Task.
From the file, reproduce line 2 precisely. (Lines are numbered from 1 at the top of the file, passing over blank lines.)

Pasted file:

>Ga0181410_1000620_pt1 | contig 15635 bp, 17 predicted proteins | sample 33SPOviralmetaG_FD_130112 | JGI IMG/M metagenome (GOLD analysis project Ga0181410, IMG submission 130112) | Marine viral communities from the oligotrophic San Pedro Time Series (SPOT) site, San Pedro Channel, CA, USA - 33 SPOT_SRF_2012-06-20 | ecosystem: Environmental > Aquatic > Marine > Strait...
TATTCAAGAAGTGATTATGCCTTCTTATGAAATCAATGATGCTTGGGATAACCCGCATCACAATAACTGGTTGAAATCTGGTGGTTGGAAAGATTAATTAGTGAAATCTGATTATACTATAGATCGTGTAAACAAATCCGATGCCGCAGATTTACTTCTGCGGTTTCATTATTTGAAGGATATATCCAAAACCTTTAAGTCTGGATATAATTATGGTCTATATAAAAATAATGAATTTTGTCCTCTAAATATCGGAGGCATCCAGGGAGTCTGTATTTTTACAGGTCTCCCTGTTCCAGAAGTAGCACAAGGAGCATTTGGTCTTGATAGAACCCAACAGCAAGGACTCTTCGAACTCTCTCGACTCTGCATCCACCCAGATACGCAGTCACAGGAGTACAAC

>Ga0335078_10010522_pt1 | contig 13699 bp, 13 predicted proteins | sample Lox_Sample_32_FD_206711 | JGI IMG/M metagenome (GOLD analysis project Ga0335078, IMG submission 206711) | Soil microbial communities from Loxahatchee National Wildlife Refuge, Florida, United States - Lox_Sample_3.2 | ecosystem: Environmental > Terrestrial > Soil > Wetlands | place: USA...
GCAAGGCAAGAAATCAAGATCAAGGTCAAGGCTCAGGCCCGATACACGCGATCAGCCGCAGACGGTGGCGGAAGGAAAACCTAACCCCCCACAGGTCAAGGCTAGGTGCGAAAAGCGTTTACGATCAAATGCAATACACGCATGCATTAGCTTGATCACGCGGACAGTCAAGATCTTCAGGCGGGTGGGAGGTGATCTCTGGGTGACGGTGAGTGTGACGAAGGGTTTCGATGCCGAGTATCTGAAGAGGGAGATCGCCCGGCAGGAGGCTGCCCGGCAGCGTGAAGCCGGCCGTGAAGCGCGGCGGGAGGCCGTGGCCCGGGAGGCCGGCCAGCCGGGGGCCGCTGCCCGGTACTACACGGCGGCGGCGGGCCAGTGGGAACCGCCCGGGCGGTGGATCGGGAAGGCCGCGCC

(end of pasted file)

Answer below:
TATTCAAGAAGTGATTATGCCTTCTTATGAAATCAATGATGCTTGGGATAACCCGCATCACAATAACTGGTTGAAATCTGGTGGTTGGAAAGATTAATTAGTGAAATCTGATTATACTATAGATCGTGTAAACAAATCCGATGCCGCAGATTTACTTCTGCGGTTTCATTATTTGAAGGATATATCCAAAACCTTTAAGTCTGGATATAATTATGGTCTATATAAAAATAATGAATTTTGTCCTCTAAATATCGGAGGCATCCAGGGAGTCTGTATTTTTACAGGTCTCCCTGTTCCAGAAGTAGCACAAGGAGCATTTGGTCTTGATAGAACCCAACAGCAAGGACTCTTCGAACTCTCTCGACTCTGCATCCACCCAGATACGCAGTCACAGGAGTACAAC